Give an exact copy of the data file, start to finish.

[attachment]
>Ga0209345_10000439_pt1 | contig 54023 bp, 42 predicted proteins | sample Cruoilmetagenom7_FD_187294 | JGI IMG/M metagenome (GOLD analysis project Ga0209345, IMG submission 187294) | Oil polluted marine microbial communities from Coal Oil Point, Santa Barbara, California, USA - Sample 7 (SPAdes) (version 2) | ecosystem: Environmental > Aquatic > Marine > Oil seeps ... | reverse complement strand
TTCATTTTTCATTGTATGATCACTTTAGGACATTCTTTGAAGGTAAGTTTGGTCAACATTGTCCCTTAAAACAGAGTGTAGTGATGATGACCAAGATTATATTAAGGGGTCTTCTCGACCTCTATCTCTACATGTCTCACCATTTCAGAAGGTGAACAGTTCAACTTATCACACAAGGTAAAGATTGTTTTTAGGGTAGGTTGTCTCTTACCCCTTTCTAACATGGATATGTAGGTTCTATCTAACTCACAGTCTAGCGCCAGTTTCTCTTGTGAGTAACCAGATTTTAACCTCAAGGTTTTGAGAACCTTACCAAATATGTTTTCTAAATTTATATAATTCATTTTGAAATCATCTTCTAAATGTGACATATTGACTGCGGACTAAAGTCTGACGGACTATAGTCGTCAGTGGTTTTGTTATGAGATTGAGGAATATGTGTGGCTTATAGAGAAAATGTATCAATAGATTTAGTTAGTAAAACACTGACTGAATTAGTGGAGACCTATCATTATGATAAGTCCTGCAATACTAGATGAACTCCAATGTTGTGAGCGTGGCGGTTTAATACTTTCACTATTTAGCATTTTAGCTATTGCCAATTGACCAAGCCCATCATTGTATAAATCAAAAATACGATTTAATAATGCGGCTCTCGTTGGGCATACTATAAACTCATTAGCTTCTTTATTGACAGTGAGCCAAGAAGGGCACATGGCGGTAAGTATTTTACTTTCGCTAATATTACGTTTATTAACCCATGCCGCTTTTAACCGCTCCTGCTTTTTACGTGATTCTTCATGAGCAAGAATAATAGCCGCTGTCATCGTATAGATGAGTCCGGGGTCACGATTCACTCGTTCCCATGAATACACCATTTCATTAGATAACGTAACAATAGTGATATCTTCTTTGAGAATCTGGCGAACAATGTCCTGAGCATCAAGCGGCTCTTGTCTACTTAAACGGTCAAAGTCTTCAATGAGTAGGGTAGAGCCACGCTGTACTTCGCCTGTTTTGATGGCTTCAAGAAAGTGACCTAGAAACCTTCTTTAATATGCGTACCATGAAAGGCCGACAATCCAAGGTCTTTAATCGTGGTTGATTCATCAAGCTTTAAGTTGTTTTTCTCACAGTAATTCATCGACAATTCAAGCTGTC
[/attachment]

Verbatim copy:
>Ga0209345_10000439_pt1 | contig 54023 bp, 42 predicted proteins | sample Cruoilmetagenom7_FD_187294 | JGI IMG/M metagenome (GOLD analysis project Ga0209345, IMG submission 187294) | Oil polluted marine microbial communities from Coal Oil Point, Santa Barbara, California, USA - Sample 7 (SPAdes) (version 2) | ecosystem: Environmental > Aquatic > Marine > Oil seeps ... | reverse complement strand
TTCATTTTTCATTGTATGATCACTTTAGGACATTCTTTGAAGGTAAGTTTGGTCAACATTGTCCCTTAAAACAGAGTGTAGTGATGATGACCAAGATTATATTAAGGGGTCTTCTCGACCTCTATCTCTACATGTCTCACCATTTCAGAAGGTGAACAGTTCAACTTATCACACAAGGTAAAGATTGTTTTTAGGGTAGGTTGTCTCTTACCCCTTTCTAACATGGATATGTAGGTTCTATCTAACTCACAGTCTAGCGCCAGTTTCTCTTGTGAGTAACCAGATTTTAACCTCAAGGTTTTGAGAACCTTACCAAATATGTTTTCTAAATTTATATAATTCATTTTGAAATCATCTTCTAAATGTGACATATTGACTGCGGACTAAAGTCTGACGGACTATAGTCGTCAGTGGTTTTGTTATGAGATTGAGGAATATGTGTGGCTTATAGAGAAAATGTATCAATAGATTTAGTTAGTAAAACACTGACTGAATTAGTGGAGACCTATCATTATGATAAGTCCTGCAATACTAGATGAACTCCAATGTTGTGAGCGTGGCGGTTTAATACTTTCACTATTTAGCATTTTAGCTATTGCCAATTGACCAAGCCCATCATTGTATAAATCAAAAATACGATTTAATAATGCGGCTCTCGTTGGGCATACTATAAACTCATTAGCTTCTTTATTGACAGTGAGCCAAGAAGGGCACATGGCGGTAAGTATTTTACTTTCGCTAATATTACGTTTATTAACCCATGCCGCTTTTAACCGCTCCTGCTTTTTACGTGATTCTTCATGAGCAAGAATAATAGCCGCTGTCATCGTATAGATGAGTCCGGGGTCACGATTCACTCGTTCCCATGAATACACCATTTCATTAGATAACGTAACAATAGTGATATCTTCTTTGAGAATCTGGCGAACAATGTCCTGAGCATCAAGCGGCTCTTGTCTACTTAAACGGTCAAAGTCTTCAATGAGTAGGGTAGAGCCACGCTGTACTTCGCCTGTTTTGATGGCTTCAAGAAAGTGACCTAGAAACCTTCTTTAATATGCGTACCATGAAAGGCCGACAATCCAAGGTCTTTAATCGTGGTTGATTCATCAAGCTTTAAGTTGTTTTTCTCACAGTAATTCATCGACAATTCAAGCTGTC